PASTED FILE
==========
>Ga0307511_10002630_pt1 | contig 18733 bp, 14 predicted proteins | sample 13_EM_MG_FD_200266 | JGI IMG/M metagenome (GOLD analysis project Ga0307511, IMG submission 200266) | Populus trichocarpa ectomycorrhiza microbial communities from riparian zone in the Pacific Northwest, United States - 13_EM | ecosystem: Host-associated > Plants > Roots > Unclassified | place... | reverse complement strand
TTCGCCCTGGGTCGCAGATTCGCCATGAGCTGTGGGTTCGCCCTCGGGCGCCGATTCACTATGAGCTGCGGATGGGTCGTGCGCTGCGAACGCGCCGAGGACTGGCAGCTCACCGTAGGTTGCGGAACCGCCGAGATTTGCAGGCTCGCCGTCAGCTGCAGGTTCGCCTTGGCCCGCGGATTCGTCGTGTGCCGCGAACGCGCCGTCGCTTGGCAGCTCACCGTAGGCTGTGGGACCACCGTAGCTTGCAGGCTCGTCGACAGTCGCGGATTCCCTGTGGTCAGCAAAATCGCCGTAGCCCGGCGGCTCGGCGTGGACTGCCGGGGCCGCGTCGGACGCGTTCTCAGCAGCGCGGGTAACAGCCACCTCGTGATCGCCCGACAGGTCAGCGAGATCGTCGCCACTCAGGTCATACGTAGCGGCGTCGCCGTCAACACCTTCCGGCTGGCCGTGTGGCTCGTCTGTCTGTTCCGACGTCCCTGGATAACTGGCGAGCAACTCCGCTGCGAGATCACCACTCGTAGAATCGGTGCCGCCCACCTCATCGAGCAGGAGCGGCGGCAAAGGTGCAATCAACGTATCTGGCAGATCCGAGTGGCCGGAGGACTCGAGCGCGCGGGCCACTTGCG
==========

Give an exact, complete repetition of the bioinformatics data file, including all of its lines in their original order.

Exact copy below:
>Ga0307511_10002630_pt1 | contig 18733 bp, 14 predicted proteins | sample 13_EM_MG_FD_200266 | JGI IMG/M metagenome (GOLD analysis project Ga0307511, IMG submission 200266) | Populus trichocarpa ectomycorrhiza microbial communities from riparian zone in the Pacific Northwest, United States - 13_EM | ecosystem: Host-associated > Plants > Roots > Unclassified | place... | reverse complement strand
TTCGCCCTGGGTCGCAGATTCGCCATGAGCTGTGGGTTCGCCCTCGGGCGCCGATTCACTATGAGCTGCGGATGGGTCGTGCGCTGCGAACGCGCCGAGGACTGGCAGCTCACCGTAGGTTGCGGAACCGCCGAGATTTGCAGGCTCGCCGTCAGCTGCAGGTTCGCCTTGGCCCGCGGATTCGTCGTGTGCCGCGAACGCGCCGTCGCTTGGCAGCTCACCGTAGGCTGTGGGACCACCGTAGCTTGCAGGCTCGTCGACAGTCGCGGATTCCCTGTGGTCAGCAAAATCGCCGTAGCCCGGCGGCTCGGCGTGGACTGCCGGGGCCGCGTCGGACGCGTTCTCAGCAGCGCGGGTAACAGCCACCTCGTGATCGCCCGACAGGTCAGCGAGATCGTCGCCACTCAGGTCATACGTAGCGGCGTCGCCGTCAACACCTTCCGGCTGGCCGTGTGGCTCGTCTGTCTGTTCCGACGTCCCTGGATAACTGGCGAGCAACTCCGCTGCGAGATCACCACTCGTAGAATCGGTGCCGCCCACCTCATCGAGCAGGAGCGGCGGCAAAGGTGCAATCAACGTATCTGGCAGATCCGAGTGGCCGGAGGACTCGAGCGCGCGGGCCACTTGCG